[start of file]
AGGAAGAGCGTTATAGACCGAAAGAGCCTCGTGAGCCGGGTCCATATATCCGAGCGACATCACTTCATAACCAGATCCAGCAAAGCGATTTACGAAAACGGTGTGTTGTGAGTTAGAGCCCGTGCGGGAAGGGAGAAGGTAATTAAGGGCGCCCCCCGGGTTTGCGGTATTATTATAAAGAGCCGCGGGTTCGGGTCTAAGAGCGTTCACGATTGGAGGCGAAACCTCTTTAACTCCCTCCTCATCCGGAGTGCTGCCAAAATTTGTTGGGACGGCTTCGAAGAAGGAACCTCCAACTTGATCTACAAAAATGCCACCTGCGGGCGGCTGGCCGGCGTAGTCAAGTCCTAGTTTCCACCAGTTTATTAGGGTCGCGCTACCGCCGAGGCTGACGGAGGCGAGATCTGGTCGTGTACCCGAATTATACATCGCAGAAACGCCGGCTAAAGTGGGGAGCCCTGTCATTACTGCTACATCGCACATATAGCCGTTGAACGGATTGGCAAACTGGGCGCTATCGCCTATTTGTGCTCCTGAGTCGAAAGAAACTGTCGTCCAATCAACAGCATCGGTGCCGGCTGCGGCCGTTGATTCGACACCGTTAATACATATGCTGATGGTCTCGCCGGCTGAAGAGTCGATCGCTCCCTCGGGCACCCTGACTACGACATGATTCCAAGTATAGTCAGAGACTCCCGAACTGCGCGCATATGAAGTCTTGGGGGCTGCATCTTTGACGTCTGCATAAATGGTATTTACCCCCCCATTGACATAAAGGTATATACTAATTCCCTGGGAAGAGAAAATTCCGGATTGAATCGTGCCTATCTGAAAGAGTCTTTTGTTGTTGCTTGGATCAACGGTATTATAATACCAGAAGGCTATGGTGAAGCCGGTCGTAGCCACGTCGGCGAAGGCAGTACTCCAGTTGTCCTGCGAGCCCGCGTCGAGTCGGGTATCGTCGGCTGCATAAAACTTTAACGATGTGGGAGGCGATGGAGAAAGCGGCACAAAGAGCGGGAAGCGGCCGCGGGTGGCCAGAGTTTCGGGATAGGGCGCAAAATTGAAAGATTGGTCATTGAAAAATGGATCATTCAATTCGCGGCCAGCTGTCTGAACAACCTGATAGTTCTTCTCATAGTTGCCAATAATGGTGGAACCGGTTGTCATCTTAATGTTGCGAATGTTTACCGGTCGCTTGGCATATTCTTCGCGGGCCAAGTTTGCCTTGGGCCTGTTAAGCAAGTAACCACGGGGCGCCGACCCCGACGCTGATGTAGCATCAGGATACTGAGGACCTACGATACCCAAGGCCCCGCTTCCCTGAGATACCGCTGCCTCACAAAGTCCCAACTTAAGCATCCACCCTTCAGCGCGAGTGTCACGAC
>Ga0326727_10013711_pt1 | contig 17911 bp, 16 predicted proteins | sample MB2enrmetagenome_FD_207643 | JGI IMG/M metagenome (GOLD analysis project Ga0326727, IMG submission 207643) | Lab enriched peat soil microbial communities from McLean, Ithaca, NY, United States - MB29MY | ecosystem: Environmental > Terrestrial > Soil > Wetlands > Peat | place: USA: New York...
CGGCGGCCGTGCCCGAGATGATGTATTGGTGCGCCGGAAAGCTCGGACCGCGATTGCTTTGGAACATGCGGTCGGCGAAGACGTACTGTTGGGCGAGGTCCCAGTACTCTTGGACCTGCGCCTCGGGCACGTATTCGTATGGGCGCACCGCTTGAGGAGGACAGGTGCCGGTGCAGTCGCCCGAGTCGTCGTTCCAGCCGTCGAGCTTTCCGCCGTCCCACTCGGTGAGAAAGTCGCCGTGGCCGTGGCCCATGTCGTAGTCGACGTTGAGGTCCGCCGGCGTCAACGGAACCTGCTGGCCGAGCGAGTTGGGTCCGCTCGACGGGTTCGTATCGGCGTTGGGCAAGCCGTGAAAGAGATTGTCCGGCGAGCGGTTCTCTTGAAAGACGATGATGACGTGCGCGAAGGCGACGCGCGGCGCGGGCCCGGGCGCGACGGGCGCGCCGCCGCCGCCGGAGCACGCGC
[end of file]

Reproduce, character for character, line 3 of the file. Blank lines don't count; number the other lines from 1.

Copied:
CGGCGGCCGTGCCCGAGATGATGTATTGGTGCGCCGGAAAGCTCGGACCGCGATTGCTTTGGAACATGCGGTCGGCGAAGACGTACTGTTGGGCGAGGTCCCAGTACTCTTGGACCTGCGCCTCGGGCACGTATTCGTATGGGCGCACCGCTTGAGGAGGACAGGTGCCGGTGCAGTCGCCCGAGTCGTCGTTCCAGCCGTCGAGCTTTCCGCCGTCCCACTCGGTGAGAAAGTCGCCGTGGCCGTGGCCCATGTCGTAGTCGACGTTGAGGTCCGCCGGCGTCAACGGAACCTGCTGGCCGAGCGAGTTGGGTCCGCTCGACGGGTTCGTATCGGCGTTGGGCAAGCCGTGAAAGAGATTGTCCGGCGAGCGGTTCTCTTGAAAGACGATGATGACGTGCGCGAAGGCGACGCGCGGCGCGGGCCCGGGCGCGACGGGCGCGCCGCCGCCGCCGGAGCACGCGC